New Life for Denim: Post-Consumer Waste Jeans

Ampelio Del Lago with his PCW recycling system and denim before and after the process.

By David Shuck, Heddels

It’s no secret that we buy more clothes than we can actually use. Americans alone toss out more than 13 million tons of clothing annually, but even if you’re donating your garments to a charitable organization, they could still be destined for a landfill. Such effects of fast fashion have driven apparel to the number two polluting industry in the world.

But textile and apparel manufacturers have been taking note of the environmental imperative created by fashion’s resource drain. Many upstream companies have begun implementing greener standards before most people have started to demand them. A big difficulty for manufacturers though is creating a more sustainable product without increasing the cost to end consumers who might not understand why they’re paying more.

Many upstream producers, like Artistic Fabric & Garment Industries in Pakistan are stepping up to reduce the impact of their business. AFGI’s latest effort aims to “close the cycle” by transforming those post-consumer waste (PCW) garments before they hit the landfill and recycle them into cotton fibers.

Their PCW recycling system can process up to 1,700 pounds of denim fabric per hour, which can then be spun and woven back in with new cotton for completely new jeans. We had a firsthand tour with the system’s designer, Ampelio Del Lago, which you can view above.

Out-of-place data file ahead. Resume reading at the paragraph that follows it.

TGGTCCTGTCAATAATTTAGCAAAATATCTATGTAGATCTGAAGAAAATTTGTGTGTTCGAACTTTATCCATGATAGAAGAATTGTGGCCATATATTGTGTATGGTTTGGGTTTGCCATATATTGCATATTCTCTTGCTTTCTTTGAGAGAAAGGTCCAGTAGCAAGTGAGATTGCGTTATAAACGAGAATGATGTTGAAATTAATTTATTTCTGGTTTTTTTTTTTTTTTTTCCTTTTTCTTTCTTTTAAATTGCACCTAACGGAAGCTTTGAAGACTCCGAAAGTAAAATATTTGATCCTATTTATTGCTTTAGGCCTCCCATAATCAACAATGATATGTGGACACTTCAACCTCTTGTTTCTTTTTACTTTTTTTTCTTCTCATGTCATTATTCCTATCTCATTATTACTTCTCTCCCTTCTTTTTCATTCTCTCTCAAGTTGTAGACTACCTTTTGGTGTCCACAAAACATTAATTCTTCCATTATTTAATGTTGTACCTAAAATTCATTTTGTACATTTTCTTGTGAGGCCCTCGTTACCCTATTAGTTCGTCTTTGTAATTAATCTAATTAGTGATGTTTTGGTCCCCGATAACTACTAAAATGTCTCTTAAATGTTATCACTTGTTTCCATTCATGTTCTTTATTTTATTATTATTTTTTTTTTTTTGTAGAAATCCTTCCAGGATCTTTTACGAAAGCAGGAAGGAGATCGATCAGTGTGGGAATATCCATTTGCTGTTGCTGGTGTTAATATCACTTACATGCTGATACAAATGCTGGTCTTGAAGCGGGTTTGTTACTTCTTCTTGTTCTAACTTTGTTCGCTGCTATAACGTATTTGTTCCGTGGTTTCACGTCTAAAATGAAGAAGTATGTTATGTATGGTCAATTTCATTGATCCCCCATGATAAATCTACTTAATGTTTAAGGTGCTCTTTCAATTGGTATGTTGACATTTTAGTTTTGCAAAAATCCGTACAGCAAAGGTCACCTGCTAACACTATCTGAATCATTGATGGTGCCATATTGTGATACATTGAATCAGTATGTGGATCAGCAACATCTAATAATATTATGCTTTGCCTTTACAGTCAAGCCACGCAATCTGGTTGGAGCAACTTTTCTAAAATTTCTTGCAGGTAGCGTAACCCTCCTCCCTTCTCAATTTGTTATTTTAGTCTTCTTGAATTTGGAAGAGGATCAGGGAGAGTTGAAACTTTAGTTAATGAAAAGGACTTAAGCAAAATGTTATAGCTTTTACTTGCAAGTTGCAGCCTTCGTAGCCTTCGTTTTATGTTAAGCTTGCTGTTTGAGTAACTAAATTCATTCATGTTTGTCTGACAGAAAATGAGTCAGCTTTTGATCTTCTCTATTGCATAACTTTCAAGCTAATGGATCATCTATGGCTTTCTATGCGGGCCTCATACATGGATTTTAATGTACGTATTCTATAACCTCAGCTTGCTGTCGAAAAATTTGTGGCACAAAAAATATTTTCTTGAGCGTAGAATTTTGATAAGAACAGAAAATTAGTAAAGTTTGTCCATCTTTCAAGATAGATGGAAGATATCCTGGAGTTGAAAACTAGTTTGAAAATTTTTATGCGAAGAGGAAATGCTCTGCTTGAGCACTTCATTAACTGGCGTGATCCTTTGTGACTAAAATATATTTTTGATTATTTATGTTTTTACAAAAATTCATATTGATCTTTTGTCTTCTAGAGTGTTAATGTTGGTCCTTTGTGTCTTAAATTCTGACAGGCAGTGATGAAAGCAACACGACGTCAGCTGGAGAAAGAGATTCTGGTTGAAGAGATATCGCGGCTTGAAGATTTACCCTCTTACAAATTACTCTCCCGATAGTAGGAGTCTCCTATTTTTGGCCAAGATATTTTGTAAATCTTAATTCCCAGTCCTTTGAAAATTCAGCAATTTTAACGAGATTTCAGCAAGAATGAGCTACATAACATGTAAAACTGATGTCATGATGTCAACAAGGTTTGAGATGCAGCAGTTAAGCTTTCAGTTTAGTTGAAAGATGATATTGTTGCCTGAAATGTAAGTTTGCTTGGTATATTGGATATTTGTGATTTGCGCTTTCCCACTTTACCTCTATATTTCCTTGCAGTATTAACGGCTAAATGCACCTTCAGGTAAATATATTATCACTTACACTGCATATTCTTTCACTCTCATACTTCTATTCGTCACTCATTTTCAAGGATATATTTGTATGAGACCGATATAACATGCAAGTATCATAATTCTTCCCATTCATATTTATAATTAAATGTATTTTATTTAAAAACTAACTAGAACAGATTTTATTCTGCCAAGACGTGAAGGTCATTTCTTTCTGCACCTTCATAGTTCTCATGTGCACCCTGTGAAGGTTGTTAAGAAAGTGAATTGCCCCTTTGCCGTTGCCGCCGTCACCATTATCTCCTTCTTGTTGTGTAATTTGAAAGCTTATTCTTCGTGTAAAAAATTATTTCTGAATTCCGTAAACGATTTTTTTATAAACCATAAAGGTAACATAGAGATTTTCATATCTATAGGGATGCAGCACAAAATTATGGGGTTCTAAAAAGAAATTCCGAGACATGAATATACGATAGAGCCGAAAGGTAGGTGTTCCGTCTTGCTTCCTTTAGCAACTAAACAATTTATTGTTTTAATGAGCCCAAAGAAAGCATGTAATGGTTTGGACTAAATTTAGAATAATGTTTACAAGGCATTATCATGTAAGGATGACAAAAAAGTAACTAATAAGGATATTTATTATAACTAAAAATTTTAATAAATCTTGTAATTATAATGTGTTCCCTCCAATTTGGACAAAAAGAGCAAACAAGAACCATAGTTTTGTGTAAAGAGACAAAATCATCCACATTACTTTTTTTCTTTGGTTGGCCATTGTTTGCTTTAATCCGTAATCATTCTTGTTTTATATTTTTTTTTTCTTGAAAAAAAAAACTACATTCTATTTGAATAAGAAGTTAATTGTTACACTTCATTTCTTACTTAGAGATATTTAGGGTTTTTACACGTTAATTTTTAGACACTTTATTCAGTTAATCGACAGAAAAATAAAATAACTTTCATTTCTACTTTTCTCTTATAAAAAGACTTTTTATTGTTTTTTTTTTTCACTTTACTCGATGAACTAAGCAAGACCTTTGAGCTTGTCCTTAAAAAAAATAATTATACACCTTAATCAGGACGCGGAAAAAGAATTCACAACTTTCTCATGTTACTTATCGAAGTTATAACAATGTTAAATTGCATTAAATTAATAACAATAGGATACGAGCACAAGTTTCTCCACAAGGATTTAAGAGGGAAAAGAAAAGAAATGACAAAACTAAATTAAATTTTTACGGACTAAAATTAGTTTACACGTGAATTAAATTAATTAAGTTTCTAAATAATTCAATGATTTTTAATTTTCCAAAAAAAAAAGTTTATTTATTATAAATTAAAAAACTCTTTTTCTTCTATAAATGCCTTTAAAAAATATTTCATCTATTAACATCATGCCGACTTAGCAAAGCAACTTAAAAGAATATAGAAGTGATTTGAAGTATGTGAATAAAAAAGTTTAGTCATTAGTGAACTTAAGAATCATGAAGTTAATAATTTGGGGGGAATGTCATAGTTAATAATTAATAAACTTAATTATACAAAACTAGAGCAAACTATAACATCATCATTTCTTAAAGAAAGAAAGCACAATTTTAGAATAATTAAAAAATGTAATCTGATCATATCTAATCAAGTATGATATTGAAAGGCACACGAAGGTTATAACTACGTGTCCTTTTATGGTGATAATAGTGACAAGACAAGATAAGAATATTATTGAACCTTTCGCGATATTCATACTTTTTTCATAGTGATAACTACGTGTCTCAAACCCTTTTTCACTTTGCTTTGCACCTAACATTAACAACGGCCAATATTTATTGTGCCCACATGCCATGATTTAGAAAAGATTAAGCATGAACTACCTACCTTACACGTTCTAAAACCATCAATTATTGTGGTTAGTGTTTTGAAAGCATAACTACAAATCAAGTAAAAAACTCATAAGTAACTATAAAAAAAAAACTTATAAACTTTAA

“PCW is one way that we can save cotton and recover all the wastages from the market.” Del Lago explains, “We buy garments that are ready to throw in the garbage. We take the fabric and there are six different steps of shredding that, one by one, open it from a simple fabric to a loose fiber at the end.”

The grinding and cutting of the enormous machine is nearly deafening, but small windows reveal its inner workings. Giant grinding gears transform the whole denim panels from the original jeans into light and fluffy cotton.

“This is then blended with virgin cotton, which has the opportunity to make one yarn that is sustainable, mixing 30 percent in the warp.” Del Lago concedes, “We cannot make a yarn that is 100 percent [PCW], the fiber is too short and the yarn was having a lot of breakages.” Such breakages would lead to weaker finished garments that would degrade even sooner in the hands of the consumer. The blended yarns, however, are practically indistinguishable.

There are real business benefits to recycling as well, “We save on cotton production, we save a lot of chemicals–X, Y, Z. After that, the benefit is entirely to the consumer if they also have a sustainable mentality.” Del Lago believes this is ultimately a way to offset the negative effects of fast fashion, “The retailers have reduced the price such that consumers often only use one jean for one season then they throw [away]. How many used jeans are there in the world? A part of this, we can recover and retransform into new jeans.”

The recycled cotton denim makes for a more sustainable garment while keeping the price pretty much the same for the end consumer. AFGI already has interest from a number of larger denim makers who are also looking to promote more sustainable product, and there are systems like AFGI’s PCW popping up amongst many other global denim manufacturers.

Consumer demand for newer and cheaper apparel may never die, but with more manufacturer efforts for recycling and sustainability, hopefully the remains of their discarded clothes will live forever.

For more info on AFGI’s recycling system, check out their website.

Heddels is an online publication that aims to help people understand and find well-made clothing and goods that improve with use.

Image and video credit: Open-End Agency and Heddels

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